Until now, the reply from C-SPAN has been radio silence.

Michael Scheuer, a former CIA analyst who has claimed he lost work because of his anti-Israel views, was a guest Jan. 4 on the network’s “Washington Journal” program. A caller identifying himself as “John from Franklin, N.Y.” launched into an anti-Semitic tirade saying he was “sick and tired of all these Jews” who were “willing to spend the last drop of American blood and treasure to get their way in the world.”

Jews, the caller said, have “way too much power” and “jewed us into Iraq.”

In response, host Bill Scanlan turned to Scheuer and said, “Any comments?”

Scheuer appeared to approve of what John had to say.

“Yeah. I think that American foreign policy is ultimately up to the American people,” he said. “One of the big things we have not been able to discuss for the past 30 years is the Israelis.”

On Monday, in response to a JTA query, the broadcaster acknowledged that the host should have been more proactive in dealing with the caller.

“Program hosts, whose role is to facilitate the dialogue between callers and guests, are certainly permitted to step in when a caller makes ad hominem attacks or uses obscenity or obviously racist language,” C-SPAN said in a statement to JTA. “Given that this involves quick judgment during a live television production, it’s an imperfect process that didn’t work as well as it should have that day.”

Readers can judge whether the Huffington Post’s screening process worked in response to Harris’ piece on Israeli airport security.

One official at another Jewish organization who also blogs on Huffington Post wondered about Harris’ decision to engage with the commenting crowd.

“Jewish fascists and anti-Semites are the prominent animals” in the comments sections, said the official who spoke on background to avoid a contretemps with Harris. “It’s like watching pornography — who’s going to get the sickest thing in.”

The official said he enjoys Huffington Post as a platform to reach liberal cognoscenti and the current political leadership — not the commenters “banging away in their footsie pajamas in their mothers’ basements.”

“To go to the comments and take them seriously — they’re not representative, you should stay away from it,” he said.

Harris says knocking those guys off the page is the point.

Ultimately, he adds, his target is the “sophisticated consumer” who can tell the difference between the vicious and the civil — and he noted that he also earned civil critiques from those who criticize Israel.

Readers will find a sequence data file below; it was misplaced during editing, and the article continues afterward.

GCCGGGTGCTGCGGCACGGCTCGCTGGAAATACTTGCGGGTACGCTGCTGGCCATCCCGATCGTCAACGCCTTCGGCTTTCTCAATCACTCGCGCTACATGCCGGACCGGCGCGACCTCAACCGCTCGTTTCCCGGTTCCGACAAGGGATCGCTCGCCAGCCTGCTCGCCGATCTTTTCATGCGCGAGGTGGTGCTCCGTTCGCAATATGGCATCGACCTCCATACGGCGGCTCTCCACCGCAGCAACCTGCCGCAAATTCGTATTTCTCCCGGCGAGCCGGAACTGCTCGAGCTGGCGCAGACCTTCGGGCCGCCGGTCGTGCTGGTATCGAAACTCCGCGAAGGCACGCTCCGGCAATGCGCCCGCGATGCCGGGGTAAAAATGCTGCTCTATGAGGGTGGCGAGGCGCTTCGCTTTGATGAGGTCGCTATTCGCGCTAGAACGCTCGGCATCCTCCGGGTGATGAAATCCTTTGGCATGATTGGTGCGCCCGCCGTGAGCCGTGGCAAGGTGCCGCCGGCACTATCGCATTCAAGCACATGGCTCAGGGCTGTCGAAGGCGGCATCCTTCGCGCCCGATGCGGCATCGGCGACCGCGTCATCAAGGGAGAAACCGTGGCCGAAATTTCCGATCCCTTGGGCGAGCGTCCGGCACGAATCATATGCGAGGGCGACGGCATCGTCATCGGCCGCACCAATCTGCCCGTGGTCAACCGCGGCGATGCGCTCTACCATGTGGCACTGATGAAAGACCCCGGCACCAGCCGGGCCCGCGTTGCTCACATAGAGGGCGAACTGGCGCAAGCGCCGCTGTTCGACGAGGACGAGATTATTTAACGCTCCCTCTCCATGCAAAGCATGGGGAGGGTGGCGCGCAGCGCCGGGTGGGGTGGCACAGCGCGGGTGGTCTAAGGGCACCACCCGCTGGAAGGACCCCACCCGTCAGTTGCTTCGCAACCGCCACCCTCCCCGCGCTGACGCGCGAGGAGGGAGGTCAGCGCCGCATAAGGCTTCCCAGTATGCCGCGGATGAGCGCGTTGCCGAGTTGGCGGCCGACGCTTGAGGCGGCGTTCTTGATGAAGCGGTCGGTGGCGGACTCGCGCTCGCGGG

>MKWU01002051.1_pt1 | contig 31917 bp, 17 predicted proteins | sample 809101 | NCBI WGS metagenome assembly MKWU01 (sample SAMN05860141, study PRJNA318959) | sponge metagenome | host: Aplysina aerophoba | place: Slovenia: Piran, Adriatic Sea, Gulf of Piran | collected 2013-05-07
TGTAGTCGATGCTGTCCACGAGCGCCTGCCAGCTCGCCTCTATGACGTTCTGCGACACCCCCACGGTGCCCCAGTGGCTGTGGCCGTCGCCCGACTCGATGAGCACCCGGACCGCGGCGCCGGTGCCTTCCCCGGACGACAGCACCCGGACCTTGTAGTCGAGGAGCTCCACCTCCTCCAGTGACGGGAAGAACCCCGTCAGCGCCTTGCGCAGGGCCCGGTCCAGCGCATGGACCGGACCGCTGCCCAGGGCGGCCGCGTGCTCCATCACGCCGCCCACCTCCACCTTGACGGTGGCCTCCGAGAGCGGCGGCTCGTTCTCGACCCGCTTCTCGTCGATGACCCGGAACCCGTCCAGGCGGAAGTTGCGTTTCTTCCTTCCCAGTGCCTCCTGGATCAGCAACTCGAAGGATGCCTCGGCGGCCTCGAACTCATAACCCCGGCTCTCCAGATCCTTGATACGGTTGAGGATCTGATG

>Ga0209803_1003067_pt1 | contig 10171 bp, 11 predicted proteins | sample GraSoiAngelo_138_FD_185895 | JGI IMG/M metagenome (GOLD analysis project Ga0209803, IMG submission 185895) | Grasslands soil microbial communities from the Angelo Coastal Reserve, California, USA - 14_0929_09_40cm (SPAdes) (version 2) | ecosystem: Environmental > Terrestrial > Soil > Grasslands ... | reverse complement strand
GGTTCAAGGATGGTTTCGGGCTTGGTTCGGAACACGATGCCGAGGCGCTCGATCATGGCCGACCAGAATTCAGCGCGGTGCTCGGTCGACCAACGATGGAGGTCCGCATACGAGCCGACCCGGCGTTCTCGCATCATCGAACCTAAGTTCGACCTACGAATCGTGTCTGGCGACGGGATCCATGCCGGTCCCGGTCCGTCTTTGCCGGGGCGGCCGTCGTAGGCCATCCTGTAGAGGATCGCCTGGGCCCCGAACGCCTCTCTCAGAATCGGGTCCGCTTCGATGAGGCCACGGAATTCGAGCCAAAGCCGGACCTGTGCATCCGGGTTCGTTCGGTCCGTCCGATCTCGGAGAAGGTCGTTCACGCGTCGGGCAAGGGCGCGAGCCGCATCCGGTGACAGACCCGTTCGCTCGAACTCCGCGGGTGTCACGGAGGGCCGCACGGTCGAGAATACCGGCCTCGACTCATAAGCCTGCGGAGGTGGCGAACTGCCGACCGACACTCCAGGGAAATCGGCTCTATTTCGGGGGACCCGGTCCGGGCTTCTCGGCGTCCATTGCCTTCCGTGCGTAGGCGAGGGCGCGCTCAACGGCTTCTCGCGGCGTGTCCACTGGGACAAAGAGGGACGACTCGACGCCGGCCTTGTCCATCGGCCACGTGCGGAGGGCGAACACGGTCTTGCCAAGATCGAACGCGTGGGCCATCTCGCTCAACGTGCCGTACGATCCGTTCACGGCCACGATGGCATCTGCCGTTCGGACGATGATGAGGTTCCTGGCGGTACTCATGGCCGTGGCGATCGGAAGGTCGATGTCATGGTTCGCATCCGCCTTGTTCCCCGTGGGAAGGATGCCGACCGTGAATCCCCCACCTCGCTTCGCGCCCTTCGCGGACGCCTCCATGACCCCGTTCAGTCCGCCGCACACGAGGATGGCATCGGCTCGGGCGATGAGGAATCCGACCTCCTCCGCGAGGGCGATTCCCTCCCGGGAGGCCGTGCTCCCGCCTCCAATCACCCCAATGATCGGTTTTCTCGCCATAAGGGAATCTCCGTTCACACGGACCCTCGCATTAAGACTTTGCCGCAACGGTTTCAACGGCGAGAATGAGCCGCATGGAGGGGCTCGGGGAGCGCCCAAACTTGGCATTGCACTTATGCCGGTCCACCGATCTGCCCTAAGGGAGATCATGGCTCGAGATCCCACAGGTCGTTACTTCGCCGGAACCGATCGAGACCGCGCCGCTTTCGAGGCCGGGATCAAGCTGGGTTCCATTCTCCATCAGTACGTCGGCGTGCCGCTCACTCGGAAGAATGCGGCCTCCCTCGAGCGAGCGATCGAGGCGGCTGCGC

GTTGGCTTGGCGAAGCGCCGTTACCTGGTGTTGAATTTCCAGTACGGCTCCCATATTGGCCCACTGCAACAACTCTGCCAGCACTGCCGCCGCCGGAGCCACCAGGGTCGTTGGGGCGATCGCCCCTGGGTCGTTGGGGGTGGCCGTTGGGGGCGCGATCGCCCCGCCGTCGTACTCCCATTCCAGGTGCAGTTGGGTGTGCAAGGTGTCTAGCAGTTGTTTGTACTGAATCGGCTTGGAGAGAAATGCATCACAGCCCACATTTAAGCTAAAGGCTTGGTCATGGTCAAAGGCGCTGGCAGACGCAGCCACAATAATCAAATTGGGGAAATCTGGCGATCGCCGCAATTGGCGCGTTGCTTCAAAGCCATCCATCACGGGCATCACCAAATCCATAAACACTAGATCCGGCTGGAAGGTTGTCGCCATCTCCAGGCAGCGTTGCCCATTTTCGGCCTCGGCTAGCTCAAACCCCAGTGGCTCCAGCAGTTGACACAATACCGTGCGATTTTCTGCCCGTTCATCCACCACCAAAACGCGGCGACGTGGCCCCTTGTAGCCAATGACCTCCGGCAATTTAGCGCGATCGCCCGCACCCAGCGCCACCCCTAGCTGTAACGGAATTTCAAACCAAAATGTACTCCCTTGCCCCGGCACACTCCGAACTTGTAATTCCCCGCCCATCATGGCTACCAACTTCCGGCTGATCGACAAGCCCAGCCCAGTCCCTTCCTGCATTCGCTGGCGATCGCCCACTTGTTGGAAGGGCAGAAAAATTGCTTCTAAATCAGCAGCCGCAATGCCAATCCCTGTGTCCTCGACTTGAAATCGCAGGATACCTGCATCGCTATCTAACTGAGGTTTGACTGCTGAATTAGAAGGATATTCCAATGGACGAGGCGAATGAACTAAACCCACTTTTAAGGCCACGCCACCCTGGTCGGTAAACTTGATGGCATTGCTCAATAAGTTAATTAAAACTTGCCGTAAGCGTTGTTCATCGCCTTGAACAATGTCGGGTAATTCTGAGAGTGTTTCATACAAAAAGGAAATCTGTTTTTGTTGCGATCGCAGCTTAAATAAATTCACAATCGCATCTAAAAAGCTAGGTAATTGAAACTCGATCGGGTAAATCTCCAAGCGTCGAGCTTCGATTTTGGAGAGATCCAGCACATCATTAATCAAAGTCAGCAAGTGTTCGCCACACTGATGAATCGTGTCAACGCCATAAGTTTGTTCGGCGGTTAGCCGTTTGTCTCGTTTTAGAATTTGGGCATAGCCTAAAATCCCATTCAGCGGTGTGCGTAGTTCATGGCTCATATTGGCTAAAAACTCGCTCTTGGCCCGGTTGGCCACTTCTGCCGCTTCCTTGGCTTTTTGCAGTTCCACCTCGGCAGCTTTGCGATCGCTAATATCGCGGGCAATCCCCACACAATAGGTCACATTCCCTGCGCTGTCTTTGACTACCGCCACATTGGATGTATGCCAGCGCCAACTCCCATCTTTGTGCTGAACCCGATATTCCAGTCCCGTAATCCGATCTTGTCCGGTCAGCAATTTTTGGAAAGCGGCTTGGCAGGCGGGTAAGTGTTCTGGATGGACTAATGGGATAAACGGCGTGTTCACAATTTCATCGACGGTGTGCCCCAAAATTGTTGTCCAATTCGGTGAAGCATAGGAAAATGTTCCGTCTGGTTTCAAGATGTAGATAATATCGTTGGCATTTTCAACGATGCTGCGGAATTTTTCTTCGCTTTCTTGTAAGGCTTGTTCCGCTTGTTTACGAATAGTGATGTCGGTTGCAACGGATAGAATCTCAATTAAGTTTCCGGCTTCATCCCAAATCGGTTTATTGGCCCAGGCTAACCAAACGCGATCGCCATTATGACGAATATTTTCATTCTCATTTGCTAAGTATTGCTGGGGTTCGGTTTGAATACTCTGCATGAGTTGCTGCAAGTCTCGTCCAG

“I rely to a large degree on the sophistication of the consumer,” Harris said, “and I think we underestimate that.”

JTA

 
 

Pro-Israel groups set to counter campus apartheid claims

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An “apartheid” wall erected during the last week of February at UCLA features information critical of, if not hostile, to Israel. StandWithUs

At universities across the globe, the annual springtime ritual known as Israel Apartheid Week is kicking off, and Jewish students and pro-Israel groups have been readying themselves to respond in force.

Unlike past years, when intense pro-Palestinian activity in the wake of Israel’s offensives in Gaza and Lebanon caught many Jewish students off guard, this year the pro-Israel community is ready with initiatives of its own.

The largest effort, Israel Peace Week, is helping to coordinate responses at 28 campuses and counting. StandWithUs, the Los-Angeles based pro-Israel group, is promoting a U.S. speaking tour by Israeli soldiers to counter claims that the Israel Defense Forces engaged in widespread misconduct during 2009 offensive against Hamas in Gaza. The David Project, the Anti-Defamation League, and CAMERA all have made material available online to counter the apartheid charge and help students disseminate pro-Israel literature.

Hasbara Fellowships, a campus Israel group affiliated with the outreach group Aish Hatorah, is promoting a film about anti-Semitism on campus through the Website Campus Intifada. And in Canada, where Israel Apartheid Week activity is often far more intense than in the United States, a pro-Israel initiative called Size Doesn’t Matter enjoyed a brief spell of notoriety when it released a sexually suggestive video that spoofed Israel’s smallness.

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In advance of Israel Apartheid Week, the pro-Israel public relations house BlueStarPR released a poster with information about how to cure “Anis” — anti-Israel fixation syndrome.

Continuing the below-the-belt theme, the pro-Israel PR house BlueStar released a poster with information about how to cure “Anis” — Anti-Israel Fixation Syndrome.

“On the pro-Israel side, I think there’s much more of a focus on this week than I’ve ever seen before,” said Eliot Mathias, the director of Hasbara Fellowships. “So many different organizations and groups. There is more of an awareness of what’s happening.”

Now in its sixth year, Israel Apartheid Week is actually two weeks, running March 1 to 14. Mainly confined to university campuses, the internationally coordinated series of events aims to reinforce the analogy between Israel and apartheid South Africa and strengthen the activist tools that helped bring that regime to its knees.